Testing contingency plans discussed amid Covid third wave

Meeting minutes show HSE gave paper on ‘prioritisation of testing’

Public health officials discussed contingency plans last month in case the Covid-19 testing system was overwhelmed as the State faced into a third wave of disease at the start of the year.

The segmentation of different parts of the population who would still qualify for testing if it had to be rationed was also discussed, records show.

Minutes from the meeting on January 7th of the National Public Health Emergency Team (Nphet) show that the Health Service Executive (HSE) gave a paper on “public health prioritisation of testing in [the] current epidemiological context”.

The paper, which was given in the days after the HSE made the decision to stop testing close contacts as the pandemic surged out of control after Christmas, outlined “an approach for prioritisation of PCR testing should testing capacity be overwhelmed” – the paper also examined the potential role for antigen testing amid the surge.


If demand for testing – currently about 24,850 tests per day, including capacity to test samples overseas – were to exceed capacity, tests would firstly be made available for symptomatic healthcare workers and then asymptomatic healthcare workers who are close contacts of confirmed cases.

People with symptoms who live in the same household as healthcare workers, or people in high-risk categories would then be prioritised, before acute hospital admissions. For hospital admissions, the minutes show that the use of antigen testing “with PCR confirmation of negative results” would be considered.

That would be followed by symptomatic people at risk of developing sever disease, or who work or live in closed settings or are part of vulnerable communities like residents in long-term care facilities, members of the travelling community, homeless people and members of the Roma community.

Risk assessments

Wider testing would be considered for asymptomatic people caught up in outbreaks when determined by public health risk assessments. The next priority group would be those in a suspected outbreak, and people with a recent travel history from the UK or South Africa – then variants of concern in the two locations were being assessed by Nphet.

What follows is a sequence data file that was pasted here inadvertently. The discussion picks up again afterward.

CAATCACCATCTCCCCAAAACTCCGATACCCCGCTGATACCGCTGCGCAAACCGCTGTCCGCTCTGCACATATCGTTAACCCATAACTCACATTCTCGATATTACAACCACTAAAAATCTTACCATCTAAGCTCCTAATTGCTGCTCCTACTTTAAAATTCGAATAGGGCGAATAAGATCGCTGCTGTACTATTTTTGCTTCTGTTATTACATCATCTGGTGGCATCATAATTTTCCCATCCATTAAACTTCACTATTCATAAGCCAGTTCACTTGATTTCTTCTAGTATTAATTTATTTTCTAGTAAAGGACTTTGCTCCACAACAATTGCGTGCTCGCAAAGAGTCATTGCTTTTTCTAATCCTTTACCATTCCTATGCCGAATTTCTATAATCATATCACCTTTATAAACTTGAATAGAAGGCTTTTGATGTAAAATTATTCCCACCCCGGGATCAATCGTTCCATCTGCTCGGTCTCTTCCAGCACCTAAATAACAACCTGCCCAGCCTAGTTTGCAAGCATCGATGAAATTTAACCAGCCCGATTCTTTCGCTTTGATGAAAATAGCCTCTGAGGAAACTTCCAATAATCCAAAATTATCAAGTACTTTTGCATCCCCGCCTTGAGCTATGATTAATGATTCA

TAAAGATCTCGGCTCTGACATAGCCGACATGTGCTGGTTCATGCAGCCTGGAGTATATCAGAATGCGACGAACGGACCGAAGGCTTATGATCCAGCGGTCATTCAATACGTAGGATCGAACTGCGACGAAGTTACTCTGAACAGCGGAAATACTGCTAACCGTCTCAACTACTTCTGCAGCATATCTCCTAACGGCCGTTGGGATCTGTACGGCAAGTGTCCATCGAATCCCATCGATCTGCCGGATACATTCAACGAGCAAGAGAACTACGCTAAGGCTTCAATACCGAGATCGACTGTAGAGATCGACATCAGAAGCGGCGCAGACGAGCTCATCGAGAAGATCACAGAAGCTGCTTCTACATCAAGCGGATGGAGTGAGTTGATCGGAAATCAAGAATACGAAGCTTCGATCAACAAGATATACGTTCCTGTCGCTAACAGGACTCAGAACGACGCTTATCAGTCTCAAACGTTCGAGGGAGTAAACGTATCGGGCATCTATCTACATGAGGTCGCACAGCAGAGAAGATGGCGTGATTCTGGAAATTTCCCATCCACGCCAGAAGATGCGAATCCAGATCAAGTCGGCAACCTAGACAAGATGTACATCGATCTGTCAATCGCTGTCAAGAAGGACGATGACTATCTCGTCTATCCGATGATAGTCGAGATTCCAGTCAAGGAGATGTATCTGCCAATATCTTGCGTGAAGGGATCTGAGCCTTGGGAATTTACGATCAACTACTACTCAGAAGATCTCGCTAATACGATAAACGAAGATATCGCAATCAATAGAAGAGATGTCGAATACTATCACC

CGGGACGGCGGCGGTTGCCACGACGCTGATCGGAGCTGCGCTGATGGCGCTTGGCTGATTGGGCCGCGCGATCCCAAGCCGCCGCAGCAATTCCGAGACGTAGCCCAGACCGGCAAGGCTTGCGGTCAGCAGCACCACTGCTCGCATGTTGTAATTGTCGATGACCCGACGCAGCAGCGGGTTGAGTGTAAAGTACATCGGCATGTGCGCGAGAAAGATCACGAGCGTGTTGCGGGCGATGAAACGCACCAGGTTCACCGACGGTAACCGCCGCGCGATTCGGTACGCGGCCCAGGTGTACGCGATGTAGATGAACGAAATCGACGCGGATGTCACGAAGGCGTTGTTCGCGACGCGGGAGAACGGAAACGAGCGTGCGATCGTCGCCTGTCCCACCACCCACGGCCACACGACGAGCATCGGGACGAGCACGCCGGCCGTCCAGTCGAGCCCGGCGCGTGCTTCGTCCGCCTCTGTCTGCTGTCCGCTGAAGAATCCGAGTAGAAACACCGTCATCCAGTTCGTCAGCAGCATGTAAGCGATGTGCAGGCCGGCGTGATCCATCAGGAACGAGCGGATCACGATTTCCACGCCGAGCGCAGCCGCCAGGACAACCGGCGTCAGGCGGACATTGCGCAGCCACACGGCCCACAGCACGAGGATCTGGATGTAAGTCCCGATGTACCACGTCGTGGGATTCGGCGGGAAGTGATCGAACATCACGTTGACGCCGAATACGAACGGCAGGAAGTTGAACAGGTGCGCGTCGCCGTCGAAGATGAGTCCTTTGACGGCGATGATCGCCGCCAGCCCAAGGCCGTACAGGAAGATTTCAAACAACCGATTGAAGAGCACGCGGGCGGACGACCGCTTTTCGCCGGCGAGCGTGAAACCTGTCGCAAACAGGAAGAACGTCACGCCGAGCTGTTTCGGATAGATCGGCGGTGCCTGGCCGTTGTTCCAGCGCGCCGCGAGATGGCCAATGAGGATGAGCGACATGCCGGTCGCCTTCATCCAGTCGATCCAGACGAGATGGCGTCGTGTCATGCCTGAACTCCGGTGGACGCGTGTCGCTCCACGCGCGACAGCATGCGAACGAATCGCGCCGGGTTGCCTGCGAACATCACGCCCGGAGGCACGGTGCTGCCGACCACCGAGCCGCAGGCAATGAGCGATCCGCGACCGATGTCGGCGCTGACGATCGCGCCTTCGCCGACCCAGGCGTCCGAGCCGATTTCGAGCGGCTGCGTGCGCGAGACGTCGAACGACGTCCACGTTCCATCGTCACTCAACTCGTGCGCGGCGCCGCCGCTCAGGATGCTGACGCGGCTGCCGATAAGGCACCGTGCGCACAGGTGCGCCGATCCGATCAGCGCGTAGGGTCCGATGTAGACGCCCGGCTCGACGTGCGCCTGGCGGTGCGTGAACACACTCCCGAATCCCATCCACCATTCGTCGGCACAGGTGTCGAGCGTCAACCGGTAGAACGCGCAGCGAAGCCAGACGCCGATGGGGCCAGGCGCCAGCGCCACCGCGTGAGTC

The paper assessed antigen testing and found that “there are significant operational and logistical challenges in introducing antigen detection tests”. These included that they are not intended to be delivered in large numbers and the paper pointed out that while each test requires about 20 minutes to prepare and process, in many hospitals rapid PCR tests are available in 3-4 hours and the addition of rapid antigen testing “may slow down the testing process”.

Nonetheless, some members, the minutes show, suggested “that the introducing of [rapid antigen tests] as part of a suite of measures could be helpful”. Nphet agreed to endorse the recommendations of the paper and stated that it is “open to the incorporation of additional testing strategies or modalities once their role is supported by evidence”.

The minutes, which were written before recent supply shortages emerged around vaccines, show that the Department of Health suggested that "the prospect of supplies increasing as other vaccines become available will increase the challenge as well as the opportunity".

“The system must be ready to respond with the requisite steps and workforce in place to meet the challenges as soon as new products arrive.”

Jack Horgan-Jones

Jack Horgan-Jones

Jack Horgan-Jones is a Political Correspondent with The Irish Times